The natural breakdown of petroleum underground can lead to elevated levels of arsenic in groundwater, a long-term study has shown.

U.S. Geological Survey (USGS) and Virginia Tech scientists found that changes in geochemistry from the natural breakdown of petroleum hydrocarbons can promote the chemical release (mobilization) of naturally occurring arsenic into groundwater.

Arsenic is a toxin and carcinogen and long-term exposure has been linked to cancer of the bladder, lungs, skin, kidneys, nasal passages, liver and prostate. It naturally present in most soils and sediments, and it only becomes a public health concern when concentrations are high.

The current drinking water standard is 10 micrograms per liter.

The USGS-led study was carried out at a crude-oil-contaminated aquifer near Bemidji, Minnesota. Researchers wanted to find out whether naturally occurring arsenic found in the glacial aquifers in this area might be mobilized in the presence of hydrocarbons because of chemical interactions involving iron hydroxides which also occur naturally.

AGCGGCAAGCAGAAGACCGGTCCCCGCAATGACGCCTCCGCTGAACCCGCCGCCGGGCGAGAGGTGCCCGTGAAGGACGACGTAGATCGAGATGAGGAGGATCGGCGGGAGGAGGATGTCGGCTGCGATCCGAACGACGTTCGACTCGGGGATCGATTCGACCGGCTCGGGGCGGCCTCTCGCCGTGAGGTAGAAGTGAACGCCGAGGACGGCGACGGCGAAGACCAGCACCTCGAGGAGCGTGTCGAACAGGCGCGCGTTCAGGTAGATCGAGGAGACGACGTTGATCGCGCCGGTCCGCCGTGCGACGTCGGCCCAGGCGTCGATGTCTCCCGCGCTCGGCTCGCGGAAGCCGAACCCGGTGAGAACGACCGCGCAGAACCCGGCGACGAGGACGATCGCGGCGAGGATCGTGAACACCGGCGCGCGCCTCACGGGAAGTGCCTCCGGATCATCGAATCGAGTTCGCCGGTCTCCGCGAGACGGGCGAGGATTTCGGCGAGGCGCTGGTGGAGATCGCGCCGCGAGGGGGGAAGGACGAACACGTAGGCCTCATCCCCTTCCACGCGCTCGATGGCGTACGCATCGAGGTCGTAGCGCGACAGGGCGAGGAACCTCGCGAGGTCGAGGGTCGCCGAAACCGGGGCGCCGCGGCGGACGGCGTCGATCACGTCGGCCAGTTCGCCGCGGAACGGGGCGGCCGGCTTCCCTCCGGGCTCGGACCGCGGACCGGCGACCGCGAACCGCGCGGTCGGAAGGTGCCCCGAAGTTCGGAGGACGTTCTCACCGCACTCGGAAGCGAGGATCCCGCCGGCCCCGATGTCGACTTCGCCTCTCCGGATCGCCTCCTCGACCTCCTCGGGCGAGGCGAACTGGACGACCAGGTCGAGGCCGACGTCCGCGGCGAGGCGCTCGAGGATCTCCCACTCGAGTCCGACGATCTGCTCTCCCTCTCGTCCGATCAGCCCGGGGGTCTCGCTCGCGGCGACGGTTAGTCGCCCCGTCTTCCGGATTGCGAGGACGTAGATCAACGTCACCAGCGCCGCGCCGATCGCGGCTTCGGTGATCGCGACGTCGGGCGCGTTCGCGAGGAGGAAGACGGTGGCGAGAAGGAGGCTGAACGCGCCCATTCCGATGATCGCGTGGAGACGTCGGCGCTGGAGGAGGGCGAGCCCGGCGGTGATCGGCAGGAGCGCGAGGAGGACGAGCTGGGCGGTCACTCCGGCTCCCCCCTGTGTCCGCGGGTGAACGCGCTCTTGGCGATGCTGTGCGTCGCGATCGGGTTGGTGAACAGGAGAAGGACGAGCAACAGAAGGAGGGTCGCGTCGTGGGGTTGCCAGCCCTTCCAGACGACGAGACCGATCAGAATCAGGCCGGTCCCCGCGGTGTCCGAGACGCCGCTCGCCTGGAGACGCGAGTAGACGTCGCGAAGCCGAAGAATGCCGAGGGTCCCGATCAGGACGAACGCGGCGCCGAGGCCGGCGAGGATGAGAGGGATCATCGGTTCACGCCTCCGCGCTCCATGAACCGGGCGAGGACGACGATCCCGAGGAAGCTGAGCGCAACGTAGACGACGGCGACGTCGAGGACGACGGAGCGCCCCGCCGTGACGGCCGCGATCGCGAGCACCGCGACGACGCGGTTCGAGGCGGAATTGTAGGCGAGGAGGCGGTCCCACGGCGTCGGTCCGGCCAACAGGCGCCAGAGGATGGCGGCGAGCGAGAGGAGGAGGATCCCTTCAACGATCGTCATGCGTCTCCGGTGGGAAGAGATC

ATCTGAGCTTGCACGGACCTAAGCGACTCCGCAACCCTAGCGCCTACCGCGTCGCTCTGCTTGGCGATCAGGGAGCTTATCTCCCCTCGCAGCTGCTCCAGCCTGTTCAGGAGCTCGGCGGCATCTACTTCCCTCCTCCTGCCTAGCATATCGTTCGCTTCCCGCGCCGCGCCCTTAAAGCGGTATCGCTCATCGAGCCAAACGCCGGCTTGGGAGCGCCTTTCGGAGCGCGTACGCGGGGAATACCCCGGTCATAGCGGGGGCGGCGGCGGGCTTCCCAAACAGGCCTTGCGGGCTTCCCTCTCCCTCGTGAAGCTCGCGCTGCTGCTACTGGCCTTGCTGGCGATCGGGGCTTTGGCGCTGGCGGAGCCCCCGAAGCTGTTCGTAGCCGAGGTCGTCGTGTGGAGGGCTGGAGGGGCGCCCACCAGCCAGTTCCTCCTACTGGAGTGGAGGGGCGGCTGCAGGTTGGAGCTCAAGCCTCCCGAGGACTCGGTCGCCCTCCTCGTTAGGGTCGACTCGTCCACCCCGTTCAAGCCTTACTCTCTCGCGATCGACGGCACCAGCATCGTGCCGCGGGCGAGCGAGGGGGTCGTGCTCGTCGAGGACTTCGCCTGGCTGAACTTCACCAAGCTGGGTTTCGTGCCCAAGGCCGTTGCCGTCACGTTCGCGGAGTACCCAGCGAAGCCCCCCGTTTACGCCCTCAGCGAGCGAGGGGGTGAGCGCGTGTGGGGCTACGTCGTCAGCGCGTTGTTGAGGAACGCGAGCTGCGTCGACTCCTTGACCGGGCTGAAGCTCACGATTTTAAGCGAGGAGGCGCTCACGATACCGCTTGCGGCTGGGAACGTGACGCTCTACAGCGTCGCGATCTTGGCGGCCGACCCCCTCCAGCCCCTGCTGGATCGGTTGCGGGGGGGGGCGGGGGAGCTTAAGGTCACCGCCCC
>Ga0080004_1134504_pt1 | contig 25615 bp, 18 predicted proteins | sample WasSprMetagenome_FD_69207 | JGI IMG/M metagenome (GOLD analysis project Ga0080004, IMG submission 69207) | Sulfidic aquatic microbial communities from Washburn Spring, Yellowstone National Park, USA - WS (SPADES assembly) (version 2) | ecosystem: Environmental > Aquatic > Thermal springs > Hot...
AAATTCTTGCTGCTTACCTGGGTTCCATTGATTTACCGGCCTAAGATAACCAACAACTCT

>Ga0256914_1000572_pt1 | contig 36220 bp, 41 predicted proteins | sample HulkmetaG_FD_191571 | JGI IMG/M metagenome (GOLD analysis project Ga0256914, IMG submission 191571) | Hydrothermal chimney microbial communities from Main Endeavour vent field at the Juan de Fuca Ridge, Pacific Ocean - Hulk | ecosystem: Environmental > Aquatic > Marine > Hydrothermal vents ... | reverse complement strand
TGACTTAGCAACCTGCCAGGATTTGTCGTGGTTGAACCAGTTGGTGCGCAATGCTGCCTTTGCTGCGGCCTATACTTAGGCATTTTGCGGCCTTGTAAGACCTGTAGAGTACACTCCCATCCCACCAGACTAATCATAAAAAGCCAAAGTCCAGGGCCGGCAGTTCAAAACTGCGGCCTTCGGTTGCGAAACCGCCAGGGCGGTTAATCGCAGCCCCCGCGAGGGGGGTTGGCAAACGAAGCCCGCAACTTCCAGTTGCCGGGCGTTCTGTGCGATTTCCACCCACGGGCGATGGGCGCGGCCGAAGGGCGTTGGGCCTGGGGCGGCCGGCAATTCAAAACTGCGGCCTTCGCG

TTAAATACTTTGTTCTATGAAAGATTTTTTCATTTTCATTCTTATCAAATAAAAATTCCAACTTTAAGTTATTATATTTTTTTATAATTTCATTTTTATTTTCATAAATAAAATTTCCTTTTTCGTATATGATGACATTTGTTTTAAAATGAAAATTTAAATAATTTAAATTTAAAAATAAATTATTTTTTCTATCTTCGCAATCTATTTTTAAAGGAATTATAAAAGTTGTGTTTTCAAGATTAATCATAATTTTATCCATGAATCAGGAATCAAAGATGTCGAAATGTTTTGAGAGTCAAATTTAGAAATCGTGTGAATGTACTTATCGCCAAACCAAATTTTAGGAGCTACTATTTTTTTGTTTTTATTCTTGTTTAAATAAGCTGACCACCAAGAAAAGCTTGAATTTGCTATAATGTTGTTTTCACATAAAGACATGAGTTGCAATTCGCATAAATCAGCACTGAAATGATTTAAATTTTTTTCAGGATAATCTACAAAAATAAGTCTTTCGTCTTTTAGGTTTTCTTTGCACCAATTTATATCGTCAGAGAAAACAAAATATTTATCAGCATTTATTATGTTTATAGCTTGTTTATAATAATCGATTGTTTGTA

Arsenic concentrations were measured for several years in groundwater and in sediment up-gradient, within and down-gradient from the hydrocarbon plume at Bemidji.

Analysis of the samples revealed that arsenic concentrations in the hydrocarbon plume were as high as 230 micrograms per liter — 23 times the current drinking water standard. But up-gradient and down-gradient from the plume, concentrations were below 10 micrograms per liter.

The scientists attributed the elevated arsenic in the hydrocarbon plume to a series of interrelated geochemical and biochemical processes that involve arsenic and iron oxides, commonly found in sediments, and the metabolization of carbon-rich petroleum by microbes in anoxic (low oxygen) conditions, USGS explained.

Results also suggested that the arsenic released in the plume may reattach to aquifer sediments down-gradient from the plume, a process that might limit the extent of arsenic contamination in the groundwater but may also be reversible. This highlights the need for long-term monitoring of arsenic and other chemicals that pose a water quality concern in areas associated with petroleum hydrocarbon leaks and spills.